Paglia's seven years at Bennington were unsatisfying, to say the least. As she told Playboy, "I would go to a faculty meeting and be aware that everyone hated me. The men were appalled by a strong, loud woman… . [T]he men at the college were terrified because they are eunuchs, and I threatened every … one of them." Her interactions even became physical: in one case Paglia left an obnoxious male student sprawled on the cafeteria floor. After several such incidents, Bennington reportedly asked her to leave, but with legal intervention she managed to stay on until 1979. After Bennington College she landed a low-paying faculty position as professor of humanities at the Philadelphia College of Performing Arts (now the University of the Arts).
In 1990 Paglia earned the sobriquet "Hurricane Camille" after publishing the 700-page tome on sex, art, and literature titled Sexual Personae: Art and Decadence from Nefertiti to Emily Dickinson. The book, which was nominated for a National Book Critics Circle award, became a bestseller and propelled Paglia to celebrity status. This success did not come without persistence on Paglia's part, however. After she completed the manuscript in 1981, she submitted it to seven publishers, all of whom rejected it; she finally found a publisher, Yale University Press, to accept it nine years later.
Appropriately for a work that rivals the Bible in thickness, Sexual Personae opens with the lines: "In the beginning was nature. The background from which and against which our ideas of God were formed, nature remains the supreme moral problem. We cannot hope to understand sex and gender until we clarify our attitude toward nature. Sex is a subset to nature. Sex is the natural in man." She wastes no time in making her point: on the first page she writes, "Feminists grossly oversimplify the problem of sex when they reduce it to a matter of social convention: readjust society, eliminate sexual inequality, purify sex roles, and happiness and harmony will reign."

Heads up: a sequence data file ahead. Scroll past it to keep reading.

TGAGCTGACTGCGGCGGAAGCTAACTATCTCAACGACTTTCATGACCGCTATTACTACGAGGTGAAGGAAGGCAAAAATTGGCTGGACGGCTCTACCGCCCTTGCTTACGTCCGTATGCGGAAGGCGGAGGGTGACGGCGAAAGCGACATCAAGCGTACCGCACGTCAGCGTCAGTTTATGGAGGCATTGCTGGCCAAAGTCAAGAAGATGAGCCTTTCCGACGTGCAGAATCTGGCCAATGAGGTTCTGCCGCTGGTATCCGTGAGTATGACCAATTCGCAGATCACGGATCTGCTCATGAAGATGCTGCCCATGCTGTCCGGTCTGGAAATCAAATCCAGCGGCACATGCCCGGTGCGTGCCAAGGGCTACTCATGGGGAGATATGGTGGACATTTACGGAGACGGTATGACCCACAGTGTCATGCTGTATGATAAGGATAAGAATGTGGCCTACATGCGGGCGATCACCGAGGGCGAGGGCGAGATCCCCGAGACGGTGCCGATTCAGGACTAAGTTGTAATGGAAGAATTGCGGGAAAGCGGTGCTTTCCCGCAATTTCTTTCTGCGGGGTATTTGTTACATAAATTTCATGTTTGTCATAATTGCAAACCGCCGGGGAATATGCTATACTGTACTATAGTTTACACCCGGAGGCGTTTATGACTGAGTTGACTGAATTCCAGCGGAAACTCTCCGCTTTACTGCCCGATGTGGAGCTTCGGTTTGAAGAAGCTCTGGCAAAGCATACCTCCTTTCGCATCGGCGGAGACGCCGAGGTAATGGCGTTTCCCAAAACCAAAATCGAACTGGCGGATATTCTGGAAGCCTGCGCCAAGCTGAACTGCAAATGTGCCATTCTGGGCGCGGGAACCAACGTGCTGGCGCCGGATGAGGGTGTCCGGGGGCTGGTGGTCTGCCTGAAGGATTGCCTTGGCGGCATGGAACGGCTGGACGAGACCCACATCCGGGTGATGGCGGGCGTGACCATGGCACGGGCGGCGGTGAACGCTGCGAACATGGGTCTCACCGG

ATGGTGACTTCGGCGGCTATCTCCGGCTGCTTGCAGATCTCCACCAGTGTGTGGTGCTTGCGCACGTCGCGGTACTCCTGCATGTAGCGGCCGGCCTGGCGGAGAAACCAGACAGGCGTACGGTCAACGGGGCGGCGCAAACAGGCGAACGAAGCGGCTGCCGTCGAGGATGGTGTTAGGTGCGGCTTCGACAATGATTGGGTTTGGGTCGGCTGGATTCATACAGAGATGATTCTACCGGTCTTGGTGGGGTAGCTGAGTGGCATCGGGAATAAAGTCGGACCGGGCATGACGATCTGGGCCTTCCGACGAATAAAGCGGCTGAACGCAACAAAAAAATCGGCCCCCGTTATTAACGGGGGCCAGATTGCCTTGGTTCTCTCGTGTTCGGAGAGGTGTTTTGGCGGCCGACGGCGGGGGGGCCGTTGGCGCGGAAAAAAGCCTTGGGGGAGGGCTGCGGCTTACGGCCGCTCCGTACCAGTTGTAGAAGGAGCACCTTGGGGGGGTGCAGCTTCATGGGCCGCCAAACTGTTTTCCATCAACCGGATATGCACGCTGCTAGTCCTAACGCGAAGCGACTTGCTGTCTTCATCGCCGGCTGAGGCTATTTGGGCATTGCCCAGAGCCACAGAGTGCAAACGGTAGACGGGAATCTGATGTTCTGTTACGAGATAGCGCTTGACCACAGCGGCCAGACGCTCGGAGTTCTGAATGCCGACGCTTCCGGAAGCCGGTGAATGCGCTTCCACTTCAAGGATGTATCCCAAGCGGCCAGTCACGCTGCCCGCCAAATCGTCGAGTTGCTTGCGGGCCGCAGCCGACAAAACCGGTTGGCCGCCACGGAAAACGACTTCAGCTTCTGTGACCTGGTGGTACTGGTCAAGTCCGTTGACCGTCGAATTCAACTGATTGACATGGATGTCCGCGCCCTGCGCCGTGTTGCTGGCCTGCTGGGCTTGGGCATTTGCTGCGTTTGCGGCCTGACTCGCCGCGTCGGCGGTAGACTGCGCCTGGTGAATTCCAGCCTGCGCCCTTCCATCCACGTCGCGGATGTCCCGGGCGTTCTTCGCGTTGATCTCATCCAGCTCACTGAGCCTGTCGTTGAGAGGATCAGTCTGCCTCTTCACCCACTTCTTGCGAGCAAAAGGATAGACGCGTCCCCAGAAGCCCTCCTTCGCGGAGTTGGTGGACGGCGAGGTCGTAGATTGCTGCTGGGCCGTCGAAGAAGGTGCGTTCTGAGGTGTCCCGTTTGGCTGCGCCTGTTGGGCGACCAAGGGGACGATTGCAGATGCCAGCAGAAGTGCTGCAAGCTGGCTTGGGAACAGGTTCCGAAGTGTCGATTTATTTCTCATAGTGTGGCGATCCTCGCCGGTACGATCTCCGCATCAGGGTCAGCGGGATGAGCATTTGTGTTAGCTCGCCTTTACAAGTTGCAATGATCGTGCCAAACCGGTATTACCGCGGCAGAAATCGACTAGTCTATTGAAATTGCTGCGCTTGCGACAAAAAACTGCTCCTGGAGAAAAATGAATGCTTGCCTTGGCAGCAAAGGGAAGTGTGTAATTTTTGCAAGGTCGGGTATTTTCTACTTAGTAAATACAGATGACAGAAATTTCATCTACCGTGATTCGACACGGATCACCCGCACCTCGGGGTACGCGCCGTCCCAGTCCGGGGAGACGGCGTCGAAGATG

Martha Duffy, reviewing Sexual Personae for Time, attributed the book's popularity to an emergent backlash among those who had become fed up with feminism. According to Duffy, "Paglia articulates positions that many people of both genders seem to want to hear… . To them feminism has gone quite far enough, and they like Personae 's neoconservative cultural message: Men have done the work of civilization and can take credit for most of its glories. Women are powerful too, but as the inchoate forces of nature are powerful. Religion and marriage are historically the best defenses against chaos."
After setting forth her views in Sexual Personae, Paglia went on to author more essays dealing with feminist issues. Published in 1992, Sex, Art, and American Culture takes on the testimony of Anita Hill, who accused a soon-to-be Supreme Court Justice of sexual harassment, the so-called "beauty myth" coined by feminist author Naomi Wolf, and the decline of education in America while offering personal commentary on Paglia's own career in journalism and academia. Ann Oakley, writing in Sociology, dubbed the work "essentially an autobiographical record of Paglia's professional life to date as she sees it." The 1994 collection Vamps and Tramps: New Essays deals with the arts, gay activism, and such celebrity figures as Bill and Hillary Clinton. Mimi Udovitch, writing in Artforum International, found this collection to be Paglia's "most enjoyable work to date" and praised it for demonstrating that the author has a joie de vivre that can effectively counterbalance "her excesses." Paglia is also the author of The Birds, a study of Alfred Hitchcock's movie of the same name.